A few other fatal gaps in parenting books came to mind as I was thinking about this:

The unlikeliness principle.
While it is likely that 3B will get a sore throat, ear infection, or appendicitis, all of which the books cover thoroughly, it is even more likely that I will stay up too late, get up too early, and have one or all of the following symptoms of persistent sleep deprivation: headache, eyeballache, kneeache, backache, and that thing in my neck--nerve? muscle? tendon? bone spur? arthritis? water on the neck?--ache. And yet, I will somehow have to work through those symptoms and wake up, stand up, walk around, feed myself and amuse a toddler. Advice on how to do this was left out of all of those brilliant parenting books.

The typhoid parent principle.
As soon as you have a child, know that you will be sick for at least the next two years. After 3B turns three, I'll let you know if the sickness lasts for three years, however preliminary reports indicate that it lasts until at least two years, five months and fifteen days. Often, it is low-grade, nagging sniffle or cough that is not debilitating, but that will slowly suck the life out of you. Sometimes, however, it flares up into something like a tear-my-eyeballs-out-they're-on-fire! fire! fire! virus or a why-buy-an-Abdominizer-when-I-could-just-cough-1,200-times-a-minute upper respiratory tract infection, but this will only happen when you are encased in a vehicle for over eight hours with your child. This will most likely happen while you are the driver, but it might also strike while you are on one of those flights that's so overbooked, you have to fly all the way to Cleveland with another passenger on your lap. Again, total silence from parenting books on this.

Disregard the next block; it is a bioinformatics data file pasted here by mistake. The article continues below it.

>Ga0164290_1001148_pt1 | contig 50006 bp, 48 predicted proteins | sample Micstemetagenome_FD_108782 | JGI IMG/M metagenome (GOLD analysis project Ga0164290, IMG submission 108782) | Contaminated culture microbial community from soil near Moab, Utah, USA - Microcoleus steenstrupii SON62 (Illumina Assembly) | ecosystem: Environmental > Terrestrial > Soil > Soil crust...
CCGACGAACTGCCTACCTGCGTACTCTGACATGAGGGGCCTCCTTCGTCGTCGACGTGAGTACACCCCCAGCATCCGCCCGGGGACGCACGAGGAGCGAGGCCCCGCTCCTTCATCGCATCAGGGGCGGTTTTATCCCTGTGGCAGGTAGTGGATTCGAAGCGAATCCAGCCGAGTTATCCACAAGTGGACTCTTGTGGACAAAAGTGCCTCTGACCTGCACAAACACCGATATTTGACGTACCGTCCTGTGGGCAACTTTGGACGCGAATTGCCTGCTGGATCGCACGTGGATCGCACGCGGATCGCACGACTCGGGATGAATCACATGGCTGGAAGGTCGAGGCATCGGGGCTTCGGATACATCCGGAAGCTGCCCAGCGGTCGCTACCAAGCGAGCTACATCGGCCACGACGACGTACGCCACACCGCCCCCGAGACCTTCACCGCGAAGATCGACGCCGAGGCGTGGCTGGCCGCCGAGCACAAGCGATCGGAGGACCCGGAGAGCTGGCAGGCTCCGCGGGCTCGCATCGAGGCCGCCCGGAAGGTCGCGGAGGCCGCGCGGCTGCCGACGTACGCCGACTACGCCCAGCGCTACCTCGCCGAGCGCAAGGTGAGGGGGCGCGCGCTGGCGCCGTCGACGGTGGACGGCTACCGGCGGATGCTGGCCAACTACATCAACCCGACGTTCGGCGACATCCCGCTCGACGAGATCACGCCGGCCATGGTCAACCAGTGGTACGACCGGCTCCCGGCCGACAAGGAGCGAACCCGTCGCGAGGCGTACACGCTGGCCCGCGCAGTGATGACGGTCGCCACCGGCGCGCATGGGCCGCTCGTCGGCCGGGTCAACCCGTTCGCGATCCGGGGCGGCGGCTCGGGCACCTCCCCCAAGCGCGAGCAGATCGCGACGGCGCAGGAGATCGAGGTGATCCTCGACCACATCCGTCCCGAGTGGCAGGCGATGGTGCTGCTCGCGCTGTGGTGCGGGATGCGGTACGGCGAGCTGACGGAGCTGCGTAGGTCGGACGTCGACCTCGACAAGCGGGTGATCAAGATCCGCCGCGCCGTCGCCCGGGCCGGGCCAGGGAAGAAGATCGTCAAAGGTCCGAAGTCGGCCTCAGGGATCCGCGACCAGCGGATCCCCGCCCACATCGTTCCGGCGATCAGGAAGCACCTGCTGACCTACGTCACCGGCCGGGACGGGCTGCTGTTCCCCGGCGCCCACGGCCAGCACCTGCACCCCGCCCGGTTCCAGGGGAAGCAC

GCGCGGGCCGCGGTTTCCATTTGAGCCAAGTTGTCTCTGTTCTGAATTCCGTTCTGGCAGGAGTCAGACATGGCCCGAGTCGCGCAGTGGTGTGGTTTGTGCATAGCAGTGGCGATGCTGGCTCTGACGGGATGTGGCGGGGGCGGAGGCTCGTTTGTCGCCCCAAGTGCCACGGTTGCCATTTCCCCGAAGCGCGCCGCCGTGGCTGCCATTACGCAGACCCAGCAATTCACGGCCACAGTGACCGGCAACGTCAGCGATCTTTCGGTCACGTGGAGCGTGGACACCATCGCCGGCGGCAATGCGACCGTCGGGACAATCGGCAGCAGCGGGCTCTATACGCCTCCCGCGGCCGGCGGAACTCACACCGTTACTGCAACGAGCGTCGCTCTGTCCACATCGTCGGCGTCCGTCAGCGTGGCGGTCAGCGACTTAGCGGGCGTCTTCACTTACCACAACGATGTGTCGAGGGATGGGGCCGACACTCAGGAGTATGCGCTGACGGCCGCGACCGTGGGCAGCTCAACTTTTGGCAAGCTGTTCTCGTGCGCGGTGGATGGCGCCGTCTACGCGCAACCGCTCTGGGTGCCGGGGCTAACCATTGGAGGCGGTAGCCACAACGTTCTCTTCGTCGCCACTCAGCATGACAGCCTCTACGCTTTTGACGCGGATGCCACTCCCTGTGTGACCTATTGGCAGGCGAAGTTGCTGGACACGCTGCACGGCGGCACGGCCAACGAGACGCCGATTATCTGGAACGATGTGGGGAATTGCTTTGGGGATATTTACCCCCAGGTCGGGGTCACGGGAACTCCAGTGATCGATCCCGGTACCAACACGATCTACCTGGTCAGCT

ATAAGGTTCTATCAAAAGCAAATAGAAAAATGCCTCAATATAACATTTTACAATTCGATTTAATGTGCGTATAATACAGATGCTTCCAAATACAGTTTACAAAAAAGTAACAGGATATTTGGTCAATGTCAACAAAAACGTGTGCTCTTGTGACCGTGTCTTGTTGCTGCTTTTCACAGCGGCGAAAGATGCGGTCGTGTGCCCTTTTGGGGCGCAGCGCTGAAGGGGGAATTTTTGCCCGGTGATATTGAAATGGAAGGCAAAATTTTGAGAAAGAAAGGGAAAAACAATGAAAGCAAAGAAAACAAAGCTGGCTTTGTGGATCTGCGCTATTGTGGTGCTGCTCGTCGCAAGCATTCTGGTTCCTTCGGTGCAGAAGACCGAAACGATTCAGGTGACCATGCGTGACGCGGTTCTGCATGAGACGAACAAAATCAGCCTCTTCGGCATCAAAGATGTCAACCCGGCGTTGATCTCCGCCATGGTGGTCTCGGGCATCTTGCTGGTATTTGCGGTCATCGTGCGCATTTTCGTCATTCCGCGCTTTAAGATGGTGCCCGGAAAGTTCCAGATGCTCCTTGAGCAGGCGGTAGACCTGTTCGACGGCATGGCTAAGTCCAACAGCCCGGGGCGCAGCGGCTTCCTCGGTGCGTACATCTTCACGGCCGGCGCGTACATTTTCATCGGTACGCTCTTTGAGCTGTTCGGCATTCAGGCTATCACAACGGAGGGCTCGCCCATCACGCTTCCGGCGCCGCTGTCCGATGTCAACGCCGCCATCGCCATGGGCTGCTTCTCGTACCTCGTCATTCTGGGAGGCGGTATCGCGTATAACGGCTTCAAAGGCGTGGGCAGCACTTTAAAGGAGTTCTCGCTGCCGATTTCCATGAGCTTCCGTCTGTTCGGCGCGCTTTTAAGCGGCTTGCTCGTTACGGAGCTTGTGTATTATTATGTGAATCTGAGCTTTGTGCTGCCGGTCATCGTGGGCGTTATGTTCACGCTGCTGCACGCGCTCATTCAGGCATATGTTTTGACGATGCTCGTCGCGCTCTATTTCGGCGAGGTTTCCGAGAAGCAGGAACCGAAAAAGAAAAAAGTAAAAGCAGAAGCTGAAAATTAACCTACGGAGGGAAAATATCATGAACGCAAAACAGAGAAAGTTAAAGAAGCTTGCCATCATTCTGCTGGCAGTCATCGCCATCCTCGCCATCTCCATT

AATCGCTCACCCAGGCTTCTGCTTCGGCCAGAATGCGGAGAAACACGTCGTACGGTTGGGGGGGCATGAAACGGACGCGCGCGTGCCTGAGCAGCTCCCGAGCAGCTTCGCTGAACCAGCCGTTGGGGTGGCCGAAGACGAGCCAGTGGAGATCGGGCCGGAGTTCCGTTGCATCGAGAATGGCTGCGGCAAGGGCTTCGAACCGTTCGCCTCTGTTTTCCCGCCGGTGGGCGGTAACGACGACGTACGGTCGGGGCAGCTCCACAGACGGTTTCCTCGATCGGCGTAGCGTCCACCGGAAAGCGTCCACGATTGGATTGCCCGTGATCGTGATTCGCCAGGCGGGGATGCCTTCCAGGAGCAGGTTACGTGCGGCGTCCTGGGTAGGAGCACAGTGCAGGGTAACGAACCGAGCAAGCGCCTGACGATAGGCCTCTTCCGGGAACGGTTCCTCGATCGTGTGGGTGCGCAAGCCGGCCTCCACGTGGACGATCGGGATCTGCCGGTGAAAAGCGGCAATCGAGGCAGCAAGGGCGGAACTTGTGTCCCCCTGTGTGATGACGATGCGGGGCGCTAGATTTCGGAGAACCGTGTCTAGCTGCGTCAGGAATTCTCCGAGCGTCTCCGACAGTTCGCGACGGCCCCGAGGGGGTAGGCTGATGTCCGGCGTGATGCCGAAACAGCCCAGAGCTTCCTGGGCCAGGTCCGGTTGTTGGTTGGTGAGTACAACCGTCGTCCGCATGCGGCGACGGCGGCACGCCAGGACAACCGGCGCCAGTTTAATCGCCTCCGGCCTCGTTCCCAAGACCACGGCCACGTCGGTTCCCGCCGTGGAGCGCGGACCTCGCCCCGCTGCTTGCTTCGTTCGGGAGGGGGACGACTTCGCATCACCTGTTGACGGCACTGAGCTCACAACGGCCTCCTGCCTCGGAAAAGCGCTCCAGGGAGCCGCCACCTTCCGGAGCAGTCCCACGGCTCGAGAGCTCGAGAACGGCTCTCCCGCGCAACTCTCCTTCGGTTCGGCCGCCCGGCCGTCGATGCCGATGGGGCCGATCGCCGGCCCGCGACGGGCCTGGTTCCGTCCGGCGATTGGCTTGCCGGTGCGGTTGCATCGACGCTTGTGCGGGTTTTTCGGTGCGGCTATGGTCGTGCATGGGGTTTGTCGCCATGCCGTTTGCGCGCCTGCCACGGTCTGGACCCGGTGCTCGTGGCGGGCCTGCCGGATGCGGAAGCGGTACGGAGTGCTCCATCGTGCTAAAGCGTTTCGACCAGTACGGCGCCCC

The daily tornado.